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cerberus

threaded vs asynchronous

6 posts in this topic

Hi,

Well, I came upon the same questions some time ago. I dont have an absolute anwser, but..
I used new threads. But I also wrote a function that timesout the recv(), and I used the nonblocking mode (winsock2, the ioctl()). Personaly, I prefer this solution, lets your programe do more things at the same time, and you can also use threads to do easy pipline treatments.

But I have looked in some game codes with socketSpy, and QuakeWorld uses nonblocking mode sockets. They may be used for timeouts, but somehow, I think not. I think QW dosent use many threads, so, is my solution really the best... but it still is the one I would chose in most cases

DlooB

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Thats how we do it. A packet in queue feed by a blocking thread handling a single clients connection. Not sure how this scales up, as for each additonal client another thread has to be created. Thinking massive multiplayer, 1000s of threads wouldnt do at all, but our game isnt that type of game, so were not too concerned. You might want to consider it though. However i dont know how polling 1000s of sockets is any better.

-ddn

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Is this for a client application or a server application?

If it's for a server, the "message queue" or "round robin" approach is good. It provides fast response and doesn't require any complex threading or resource handling.

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DavidRM
Samu Games

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The thread approach get my "thumbs up". Multiple sockets is a waste of resources + a security nightmare, and windows events are simply too slow.

For massive multiplayer you'd need a different approach altogether, similar to the way HTTP servers deal with massive amounts of clients - that is one thread per request, out of a given thread pool. When the pool size is exceeded, clients are put on hold...

/NJ

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Server side:

Asynchronous approach - I'm not a big fan of it. The code is pretty Windows-specific. Most socket samples you'll find on the net are blocking. Plus keeping track of all the async calls you've got going can be a headache. And its not that much of an improvement performance-wise- at some level, there is threading/async processing going on within the TCP/IP stack. In general, not worth it.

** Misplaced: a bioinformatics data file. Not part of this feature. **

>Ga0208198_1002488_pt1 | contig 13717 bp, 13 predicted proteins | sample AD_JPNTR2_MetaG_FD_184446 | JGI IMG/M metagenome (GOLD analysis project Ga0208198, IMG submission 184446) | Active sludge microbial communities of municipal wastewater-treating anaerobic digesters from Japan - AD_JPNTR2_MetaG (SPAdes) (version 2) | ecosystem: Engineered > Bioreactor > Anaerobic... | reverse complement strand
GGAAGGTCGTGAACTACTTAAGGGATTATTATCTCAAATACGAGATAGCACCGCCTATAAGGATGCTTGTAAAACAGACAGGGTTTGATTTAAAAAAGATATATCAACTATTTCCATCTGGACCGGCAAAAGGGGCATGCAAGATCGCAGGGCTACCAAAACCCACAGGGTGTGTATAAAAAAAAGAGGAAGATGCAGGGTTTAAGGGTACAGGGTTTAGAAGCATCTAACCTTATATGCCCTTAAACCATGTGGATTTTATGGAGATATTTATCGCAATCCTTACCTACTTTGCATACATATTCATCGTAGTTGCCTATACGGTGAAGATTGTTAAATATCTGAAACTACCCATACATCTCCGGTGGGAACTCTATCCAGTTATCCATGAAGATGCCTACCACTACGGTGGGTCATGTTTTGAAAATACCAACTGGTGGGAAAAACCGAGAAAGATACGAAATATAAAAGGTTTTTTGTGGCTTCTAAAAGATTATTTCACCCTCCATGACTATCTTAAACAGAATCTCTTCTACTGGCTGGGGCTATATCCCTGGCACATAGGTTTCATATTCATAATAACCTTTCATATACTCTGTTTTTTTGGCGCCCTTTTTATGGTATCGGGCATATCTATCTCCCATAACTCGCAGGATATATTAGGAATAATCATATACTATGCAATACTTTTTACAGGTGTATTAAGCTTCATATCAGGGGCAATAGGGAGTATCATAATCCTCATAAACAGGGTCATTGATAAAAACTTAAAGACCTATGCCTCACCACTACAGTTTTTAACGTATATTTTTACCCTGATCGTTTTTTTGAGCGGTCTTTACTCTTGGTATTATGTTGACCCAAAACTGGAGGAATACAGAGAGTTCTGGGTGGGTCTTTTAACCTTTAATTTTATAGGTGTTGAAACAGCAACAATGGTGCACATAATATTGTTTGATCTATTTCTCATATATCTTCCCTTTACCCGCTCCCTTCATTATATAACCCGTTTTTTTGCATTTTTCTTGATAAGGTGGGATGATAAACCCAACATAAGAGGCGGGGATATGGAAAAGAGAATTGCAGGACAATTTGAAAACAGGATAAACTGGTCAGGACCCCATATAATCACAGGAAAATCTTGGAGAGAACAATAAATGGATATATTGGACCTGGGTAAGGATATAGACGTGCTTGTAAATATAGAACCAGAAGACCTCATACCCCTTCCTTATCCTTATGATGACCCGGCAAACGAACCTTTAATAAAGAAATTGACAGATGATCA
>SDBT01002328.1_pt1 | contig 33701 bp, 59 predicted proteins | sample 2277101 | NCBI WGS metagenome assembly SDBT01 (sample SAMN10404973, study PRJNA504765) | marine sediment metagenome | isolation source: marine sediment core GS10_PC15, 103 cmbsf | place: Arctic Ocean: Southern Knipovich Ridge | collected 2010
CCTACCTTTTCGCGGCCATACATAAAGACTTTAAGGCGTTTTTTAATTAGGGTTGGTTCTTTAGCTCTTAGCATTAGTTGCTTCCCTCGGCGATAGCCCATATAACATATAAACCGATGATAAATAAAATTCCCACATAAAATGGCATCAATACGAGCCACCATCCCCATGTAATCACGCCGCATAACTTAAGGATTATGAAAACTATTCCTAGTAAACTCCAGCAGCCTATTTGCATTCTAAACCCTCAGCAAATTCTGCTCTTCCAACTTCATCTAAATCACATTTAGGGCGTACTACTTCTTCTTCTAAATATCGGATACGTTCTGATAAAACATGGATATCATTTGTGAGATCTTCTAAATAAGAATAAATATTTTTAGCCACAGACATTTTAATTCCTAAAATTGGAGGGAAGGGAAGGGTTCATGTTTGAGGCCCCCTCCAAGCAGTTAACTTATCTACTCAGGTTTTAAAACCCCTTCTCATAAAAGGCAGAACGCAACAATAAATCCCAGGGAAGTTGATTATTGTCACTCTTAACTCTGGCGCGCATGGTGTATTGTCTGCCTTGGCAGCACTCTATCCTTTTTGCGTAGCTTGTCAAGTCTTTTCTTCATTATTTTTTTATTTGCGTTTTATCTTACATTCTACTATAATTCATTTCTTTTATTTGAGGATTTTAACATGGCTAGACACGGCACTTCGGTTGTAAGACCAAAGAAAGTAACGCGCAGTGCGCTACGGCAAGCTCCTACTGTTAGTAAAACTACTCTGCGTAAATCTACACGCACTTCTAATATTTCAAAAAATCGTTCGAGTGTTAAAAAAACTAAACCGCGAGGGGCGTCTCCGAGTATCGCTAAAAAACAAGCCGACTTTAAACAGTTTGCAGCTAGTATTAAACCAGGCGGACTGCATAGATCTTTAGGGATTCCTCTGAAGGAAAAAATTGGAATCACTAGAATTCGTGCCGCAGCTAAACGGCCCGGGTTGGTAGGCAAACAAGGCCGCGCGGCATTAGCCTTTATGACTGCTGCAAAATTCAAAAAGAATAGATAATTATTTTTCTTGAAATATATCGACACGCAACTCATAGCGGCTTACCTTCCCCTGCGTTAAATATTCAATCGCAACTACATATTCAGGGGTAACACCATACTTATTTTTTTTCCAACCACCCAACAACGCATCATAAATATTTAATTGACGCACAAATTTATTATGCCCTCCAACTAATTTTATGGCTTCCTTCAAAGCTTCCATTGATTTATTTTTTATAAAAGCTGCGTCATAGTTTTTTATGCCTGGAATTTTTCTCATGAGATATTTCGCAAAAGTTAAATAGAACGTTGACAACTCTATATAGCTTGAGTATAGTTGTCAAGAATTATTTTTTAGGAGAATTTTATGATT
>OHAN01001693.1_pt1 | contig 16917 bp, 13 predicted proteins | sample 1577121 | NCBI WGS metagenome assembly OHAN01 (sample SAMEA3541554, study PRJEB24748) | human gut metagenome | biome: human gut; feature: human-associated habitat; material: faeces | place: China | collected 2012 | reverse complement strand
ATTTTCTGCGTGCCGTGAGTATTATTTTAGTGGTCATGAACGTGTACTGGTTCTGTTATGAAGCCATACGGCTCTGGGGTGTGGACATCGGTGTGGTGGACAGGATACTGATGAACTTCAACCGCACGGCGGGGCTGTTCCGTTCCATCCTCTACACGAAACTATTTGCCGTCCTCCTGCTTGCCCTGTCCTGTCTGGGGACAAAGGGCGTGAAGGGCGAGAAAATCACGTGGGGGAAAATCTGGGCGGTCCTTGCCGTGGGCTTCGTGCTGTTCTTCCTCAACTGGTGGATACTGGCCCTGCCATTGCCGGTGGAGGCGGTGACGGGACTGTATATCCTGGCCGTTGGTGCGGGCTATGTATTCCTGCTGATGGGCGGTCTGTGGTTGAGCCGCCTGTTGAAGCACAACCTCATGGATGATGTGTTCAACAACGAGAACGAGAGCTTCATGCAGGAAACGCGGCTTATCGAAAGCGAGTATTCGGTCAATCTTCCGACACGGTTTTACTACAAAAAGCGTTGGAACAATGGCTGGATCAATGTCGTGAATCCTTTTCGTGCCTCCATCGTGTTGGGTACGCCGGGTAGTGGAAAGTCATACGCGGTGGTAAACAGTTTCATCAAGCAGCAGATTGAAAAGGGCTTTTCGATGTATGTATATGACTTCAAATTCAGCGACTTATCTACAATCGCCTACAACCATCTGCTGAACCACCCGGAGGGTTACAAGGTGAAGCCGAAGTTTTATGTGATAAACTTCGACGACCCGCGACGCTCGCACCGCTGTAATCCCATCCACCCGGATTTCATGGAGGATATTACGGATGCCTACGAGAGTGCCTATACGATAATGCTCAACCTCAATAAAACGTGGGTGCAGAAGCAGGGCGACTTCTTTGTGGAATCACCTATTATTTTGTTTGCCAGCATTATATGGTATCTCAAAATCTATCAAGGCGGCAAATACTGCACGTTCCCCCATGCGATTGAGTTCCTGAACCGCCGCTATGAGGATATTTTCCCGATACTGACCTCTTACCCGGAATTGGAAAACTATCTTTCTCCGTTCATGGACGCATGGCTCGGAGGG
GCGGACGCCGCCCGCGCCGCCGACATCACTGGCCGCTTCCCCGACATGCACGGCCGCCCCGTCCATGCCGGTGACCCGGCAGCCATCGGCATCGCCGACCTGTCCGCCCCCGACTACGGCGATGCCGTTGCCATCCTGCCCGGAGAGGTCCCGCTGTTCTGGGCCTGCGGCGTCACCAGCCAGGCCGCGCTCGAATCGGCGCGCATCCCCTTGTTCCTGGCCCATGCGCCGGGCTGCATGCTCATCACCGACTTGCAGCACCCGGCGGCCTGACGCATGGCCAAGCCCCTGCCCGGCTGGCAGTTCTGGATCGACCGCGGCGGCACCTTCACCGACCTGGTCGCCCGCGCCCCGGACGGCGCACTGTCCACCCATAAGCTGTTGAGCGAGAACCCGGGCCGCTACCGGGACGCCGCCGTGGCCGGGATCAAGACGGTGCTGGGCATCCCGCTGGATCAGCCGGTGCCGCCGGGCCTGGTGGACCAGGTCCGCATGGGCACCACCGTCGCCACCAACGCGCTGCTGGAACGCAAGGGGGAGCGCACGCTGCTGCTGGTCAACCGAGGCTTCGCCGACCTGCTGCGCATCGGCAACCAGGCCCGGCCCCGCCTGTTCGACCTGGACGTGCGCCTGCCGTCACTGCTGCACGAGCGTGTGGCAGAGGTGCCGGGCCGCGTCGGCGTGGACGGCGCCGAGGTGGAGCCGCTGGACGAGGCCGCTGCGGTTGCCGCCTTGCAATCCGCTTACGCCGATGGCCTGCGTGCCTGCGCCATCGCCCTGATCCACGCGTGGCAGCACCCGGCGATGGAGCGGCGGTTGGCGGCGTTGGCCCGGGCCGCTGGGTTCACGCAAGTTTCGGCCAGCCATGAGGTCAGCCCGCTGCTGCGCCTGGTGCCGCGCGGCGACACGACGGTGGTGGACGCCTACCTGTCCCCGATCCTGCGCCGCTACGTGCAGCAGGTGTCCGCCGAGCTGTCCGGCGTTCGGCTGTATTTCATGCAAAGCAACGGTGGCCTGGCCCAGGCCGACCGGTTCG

Message queue/round robin approach. This is good as long as each request can be served in a predictable manner. Ideally as fast as possible but you want predictablility over speed. Say you have two algorithms for handling requests - number one takes 200 ms on average but once in a while takes 2 seconds. Number two takes less than 500 ms every time. Even though on average number one is faster, number two is preferred because you have a gauranteed response time of 500 ms. If you get a request that takes a long time to serve it kills performance for everyone.

Thread-per-client approach. Best for when client requests are independent of each other, such as in web server. Can get complicated when requests require significant processing of shared state - the locking code can be complex,prone to deadlocks, and cause scalability chokepoints. The overhead of allocating threads can be dealt with by pre-allocating a pool of threads. Normally "unused" threads are kept suspended until they are grabbed from the pool and used as a client thread. When a client disconnects its servicing thread is returned to the pool.

Process-per-client - All of the above methods suffer from a flaw - if the request servicing code crashes, the whole server goes down and everyone has a bad day. Increased reliablility can be had at the cost of some overhead by having each request service routine in a separate process - if one crashes, it doesn't affect other clients. I know what you are thinking - I'm Mr. Bad-Ass Network Coder and my code never crashes. Well maybe so, but can you say that for the underlying OS? Or how about malicious attacks that exploit security holes in your protocol and bring down the server? Do you really want to have 1000 angry users when some script kiddie figures out an exploit or maybe just a few?

I'm sure the last two methods could be combined to give the efficiency of threading with the robustness of forking processes.

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-vince

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Before I launch into the network code of this game I'm working on, I need to decide a few things. One thing I'm having trouble with is winsock and blocking/non-blocking stuff. I've written network code before that used WSAAsyncSelect()...it worked well enough but I didn't like relying on windows messaging to inform me when a network event happened. Would it make more sense to use blocking sockets in seperate threads? That way a recv() wouldn't hold up the whole program while it waited for data. Any thoughts? Thanks in advance!
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Glad to hear that I'm not the only one who thinks that mulitple processes can be a viable solution - In my last job I did a client/server solution that used forking processes, and had a terrible time convincing customers that it was NOT a problem - somebody must have convinced them that a server HAS to be threaded to scale ... Oh, the persistence of ignorance - SIGH!

/NJ

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